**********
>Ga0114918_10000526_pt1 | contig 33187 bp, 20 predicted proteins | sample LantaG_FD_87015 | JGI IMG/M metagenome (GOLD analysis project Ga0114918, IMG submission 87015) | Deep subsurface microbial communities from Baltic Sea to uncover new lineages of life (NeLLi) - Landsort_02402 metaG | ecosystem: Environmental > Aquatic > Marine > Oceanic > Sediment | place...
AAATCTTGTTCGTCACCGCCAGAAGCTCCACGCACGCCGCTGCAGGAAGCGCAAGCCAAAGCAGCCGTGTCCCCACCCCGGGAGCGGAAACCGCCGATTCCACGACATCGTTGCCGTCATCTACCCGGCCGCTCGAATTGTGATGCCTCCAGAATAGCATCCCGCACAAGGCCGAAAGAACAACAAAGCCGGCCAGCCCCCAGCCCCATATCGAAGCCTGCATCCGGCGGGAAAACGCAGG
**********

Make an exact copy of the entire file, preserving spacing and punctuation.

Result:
>Ga0114918_10000526_pt1 | contig 33187 bp, 20 predicted proteins | sample LantaG_FD_87015 | JGI IMG/M metagenome (GOLD analysis project Ga0114918, IMG submission 87015) | Deep subsurface microbial communities from Baltic Sea to uncover new lineages of life (NeLLi) - Landsort_02402 metaG | ecosystem: Environmental > Aquatic > Marine > Oceanic > Sediment | place...
AAATCTTGTTCGTCACCGCCAGAAGCTCCACGCACGCCGCTGCAGGAAGCGCAAGCCAAAGCAGCCGTGTCCCCACCCCGGGAGCGGAAACCGCCGATTCCACGACATCGTTGCCGTCATCTACCCGGCCGCTCGAATTGTGATGCCTCCAGAATAGCATCCCGCACAAGGCCGAAAGAACAACAAAGCCGGCCAGCCCCCAGCCCCATATCGAAGCCTGCATCCGGCGGGAAAACGCAGG